This means not only that Sony can force you to update your Vita firmware whenever they feel like it (something they never dared to do on the PSP or the PS3), but also that every time you copy a file from or to your Vita, some information is possibly sent to Sony’s servers. I half joked about me copying my adult movies to the Vita and Sony knowing about it, but it really concerns me that Sony is spying on the files I have on my hard drive just because I bought one of there gadgets.
I’m thinking here that the upcoming hacks for the PS Vita will involve lots of legal fights. It seems to me that unless Sony can prove they are not spying on their users, it is potentially illegal to require the tool to be connected while the content manager is running. Something as big as CarrierIQ could happen to them if their customers are willing to take it to court at some point (that’s an official call to network engineers would would like to analyze what’s going on when the content manager is connected to the Intern...).
Incidentally, this is also means that Sony could be already aware of the hack and the techniques we’ve been using to trigger it, assuming they take a close look at the interactions between users’ PC and the Vita.
Anyways, despite these massive concerns, I’m proud to announce that I got some homebrew to run on the Vita 10 days after its release… as said before by BlackFire, it’s like “posting a sticker on a fortress”. Not very useful, but a message to Sony that we’re around
Stay tuned for more PS3 Hacks and PS3 CFW news, follow us on Twitter and be sure to drop by the PS3 Hacks and PS3 Custom Firmware Forums for the latest PlayStation 3 scene updates and homebrew releases!
Update: Sony has now released http://djp01.psp2.update.playstation.net/update/psp2/image/2011_1222/rel_48ac631ecae3837a7530506de0d73eaf/PSP2UPDAT.PUP, and although no official changelog is available according to http://www.jp.playstation.com/psvita/update/ the update fixes an issue with Dynasty Warriors Next that prevented players from progressing further.
With the Japanese release of PlayStation Vita slated for tomorrow, Sony has now released a PS Vita 1.50 Firmware update which allows for PSN feature access including the PlayStation Store alongside a Content Manager Assistant application for updating via PC.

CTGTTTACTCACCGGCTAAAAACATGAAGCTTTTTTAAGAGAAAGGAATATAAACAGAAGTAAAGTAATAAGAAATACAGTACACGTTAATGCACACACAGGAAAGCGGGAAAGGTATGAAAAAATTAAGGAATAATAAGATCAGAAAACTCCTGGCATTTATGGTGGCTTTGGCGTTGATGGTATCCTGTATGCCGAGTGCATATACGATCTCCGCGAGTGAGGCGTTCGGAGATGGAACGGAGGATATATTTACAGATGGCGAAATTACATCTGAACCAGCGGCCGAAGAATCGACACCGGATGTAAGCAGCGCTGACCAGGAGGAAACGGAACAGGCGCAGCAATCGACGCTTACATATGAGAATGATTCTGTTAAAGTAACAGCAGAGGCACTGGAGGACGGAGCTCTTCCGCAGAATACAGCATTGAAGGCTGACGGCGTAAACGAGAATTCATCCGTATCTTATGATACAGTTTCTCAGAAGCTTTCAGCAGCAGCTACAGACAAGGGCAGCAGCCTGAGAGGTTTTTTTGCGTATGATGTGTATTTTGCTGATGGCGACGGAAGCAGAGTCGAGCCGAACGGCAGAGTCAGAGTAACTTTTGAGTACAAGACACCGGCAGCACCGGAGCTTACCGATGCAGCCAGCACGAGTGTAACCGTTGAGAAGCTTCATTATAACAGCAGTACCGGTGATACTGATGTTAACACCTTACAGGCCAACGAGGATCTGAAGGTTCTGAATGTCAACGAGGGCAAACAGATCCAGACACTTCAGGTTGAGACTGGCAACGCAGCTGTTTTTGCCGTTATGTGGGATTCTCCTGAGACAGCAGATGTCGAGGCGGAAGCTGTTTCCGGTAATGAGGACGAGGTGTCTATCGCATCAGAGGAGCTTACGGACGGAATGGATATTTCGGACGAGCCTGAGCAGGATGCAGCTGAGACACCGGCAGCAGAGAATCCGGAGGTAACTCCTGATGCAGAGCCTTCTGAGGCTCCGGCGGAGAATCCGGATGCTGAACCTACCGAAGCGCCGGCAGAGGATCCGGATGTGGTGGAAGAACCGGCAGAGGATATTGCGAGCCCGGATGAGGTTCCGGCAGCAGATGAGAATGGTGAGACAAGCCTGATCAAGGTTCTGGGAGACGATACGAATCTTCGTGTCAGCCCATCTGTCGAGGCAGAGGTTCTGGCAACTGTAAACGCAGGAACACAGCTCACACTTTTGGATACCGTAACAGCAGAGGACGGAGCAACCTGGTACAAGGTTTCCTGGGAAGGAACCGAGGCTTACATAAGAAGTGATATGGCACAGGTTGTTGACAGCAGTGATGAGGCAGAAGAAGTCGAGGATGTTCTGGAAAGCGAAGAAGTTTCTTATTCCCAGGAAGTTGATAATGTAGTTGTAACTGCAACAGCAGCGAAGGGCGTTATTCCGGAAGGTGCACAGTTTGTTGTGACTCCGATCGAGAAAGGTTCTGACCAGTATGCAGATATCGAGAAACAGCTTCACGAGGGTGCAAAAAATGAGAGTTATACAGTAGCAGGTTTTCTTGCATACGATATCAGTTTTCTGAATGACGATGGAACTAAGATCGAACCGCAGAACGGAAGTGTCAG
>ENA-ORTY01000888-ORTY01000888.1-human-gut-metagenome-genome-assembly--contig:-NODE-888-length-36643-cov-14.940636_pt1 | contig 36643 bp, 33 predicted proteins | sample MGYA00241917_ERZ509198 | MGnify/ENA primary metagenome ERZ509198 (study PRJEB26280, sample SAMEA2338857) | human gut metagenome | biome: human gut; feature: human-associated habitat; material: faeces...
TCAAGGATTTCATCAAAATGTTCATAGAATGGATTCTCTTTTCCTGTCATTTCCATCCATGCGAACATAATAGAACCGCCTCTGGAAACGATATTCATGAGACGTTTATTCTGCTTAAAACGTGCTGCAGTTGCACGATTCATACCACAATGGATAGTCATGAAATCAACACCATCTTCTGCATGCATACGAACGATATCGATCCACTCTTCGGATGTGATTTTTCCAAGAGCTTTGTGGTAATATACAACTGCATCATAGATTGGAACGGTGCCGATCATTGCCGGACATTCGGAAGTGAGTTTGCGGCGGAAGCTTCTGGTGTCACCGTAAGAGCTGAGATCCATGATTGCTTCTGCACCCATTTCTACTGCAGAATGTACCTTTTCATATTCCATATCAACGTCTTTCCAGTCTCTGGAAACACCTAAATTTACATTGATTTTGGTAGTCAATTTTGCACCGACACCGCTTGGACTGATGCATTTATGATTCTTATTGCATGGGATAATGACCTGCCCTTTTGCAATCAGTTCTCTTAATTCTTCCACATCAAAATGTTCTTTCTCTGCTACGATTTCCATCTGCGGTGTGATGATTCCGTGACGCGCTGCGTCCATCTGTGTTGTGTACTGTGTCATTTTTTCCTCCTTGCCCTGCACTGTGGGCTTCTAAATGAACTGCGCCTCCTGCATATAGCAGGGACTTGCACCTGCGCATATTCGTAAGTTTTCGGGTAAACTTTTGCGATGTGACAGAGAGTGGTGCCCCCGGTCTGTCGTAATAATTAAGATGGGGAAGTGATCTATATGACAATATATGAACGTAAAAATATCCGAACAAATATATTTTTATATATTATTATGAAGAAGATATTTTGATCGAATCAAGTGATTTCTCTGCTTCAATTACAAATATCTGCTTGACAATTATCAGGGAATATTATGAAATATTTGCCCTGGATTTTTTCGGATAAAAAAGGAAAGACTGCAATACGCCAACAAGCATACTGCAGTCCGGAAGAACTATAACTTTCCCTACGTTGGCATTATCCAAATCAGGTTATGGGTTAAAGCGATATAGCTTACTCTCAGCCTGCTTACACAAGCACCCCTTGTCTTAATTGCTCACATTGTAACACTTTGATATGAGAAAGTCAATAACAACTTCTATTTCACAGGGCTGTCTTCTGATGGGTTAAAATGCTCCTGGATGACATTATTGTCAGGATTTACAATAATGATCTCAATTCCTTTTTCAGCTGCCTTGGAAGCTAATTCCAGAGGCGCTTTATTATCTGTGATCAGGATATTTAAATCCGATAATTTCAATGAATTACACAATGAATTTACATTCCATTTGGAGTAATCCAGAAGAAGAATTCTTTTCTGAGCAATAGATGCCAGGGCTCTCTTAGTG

Some PS Vita Disassembled Pictures revealing the internal components are also available, and http://andriasang.com/comzdz/vita_game_manuals/ also reports that the PlayStation Vita games ship without instruction manuals as it appears Sony is ditching a paper manual in favor of an in-game digital manual.
The package includes a single sheet of paper showing warning messages and details on a firmware update that's included on the card.
To quote from Sony's official PS Vita site: PlayStation Vita System Software Update - System software version 1.50 for PlayStation Vita Update
From 17 December 2011 and began updating the system software version 1.50. To become available and some features of the PlayStation Network features, updates the system software of PS Vita (Update) is required.
PS Vita also system software, by updating, adding and security can be enhanced many features. Please use the update to the latest version.
For more information on the latest system software features of the http://manuals.playstation.net/document/jp/psvita/index.html please visit.
Interestingly, the guide reveals that users can now take screenshots during gameplay, which are saved as an image to their PlayStation Vita Memory Stick.
How to Update
By one of the following methods, you can update the system software on PS Vita:
Update using a Wi-Fi - Wi-updates with the PS Vita-Fi. (http://www.jp.playstation.com/psvita/update/ud_wifi.html)
Connected to the PS3 update - Using the network function of PS3, the latest update file download over the Internet. (http://www.jp.playstation.com/psvita/update/ud_ps3.html)
Connected to the PC and update - Using computer networking capabilities, download the latest updates via the Internet. (http://www.jp.playstation.com/psvita/update/ud_pc.html)
PS Vita card to update - If the PS Vita card data includes updates to update using the PS Vita card. (http://www.jp.playstation.com/psvita/update/ud_card.html)
After updating, the home screen of PS Vita Setting (Settings)> [start]> [System]> [System Information and tap. [System Software] If the data is displayed and updated version, and has been updated correctly.
And update the system software update to connect to PlayStation Vita PC
Connected to the PC and update
Using computer networking capabilities, download the latest updates via the Internet. To update your system, you must keep the following states in advance the target computer.
Keep connected to the Internet
Administrative Assistant to the content you download / install the administrative assistant for PlayStation content can be downloaded from the Web site: http://cma.dl.playstation.net/cma/
1. PC, to determine whether to launch a content management assistant. You can check the computer's system tray.
2. Connect the USB cable to PC and PS Vita.
3. In the PS Vita, Setting (Settings)> [start]> [System Update]> [to be updated by connecting to a PC] to tap. Using computer networking capabilities, download the latest updates via the Internet. Please follow the instructions on the screen then.
Content Manager Assistant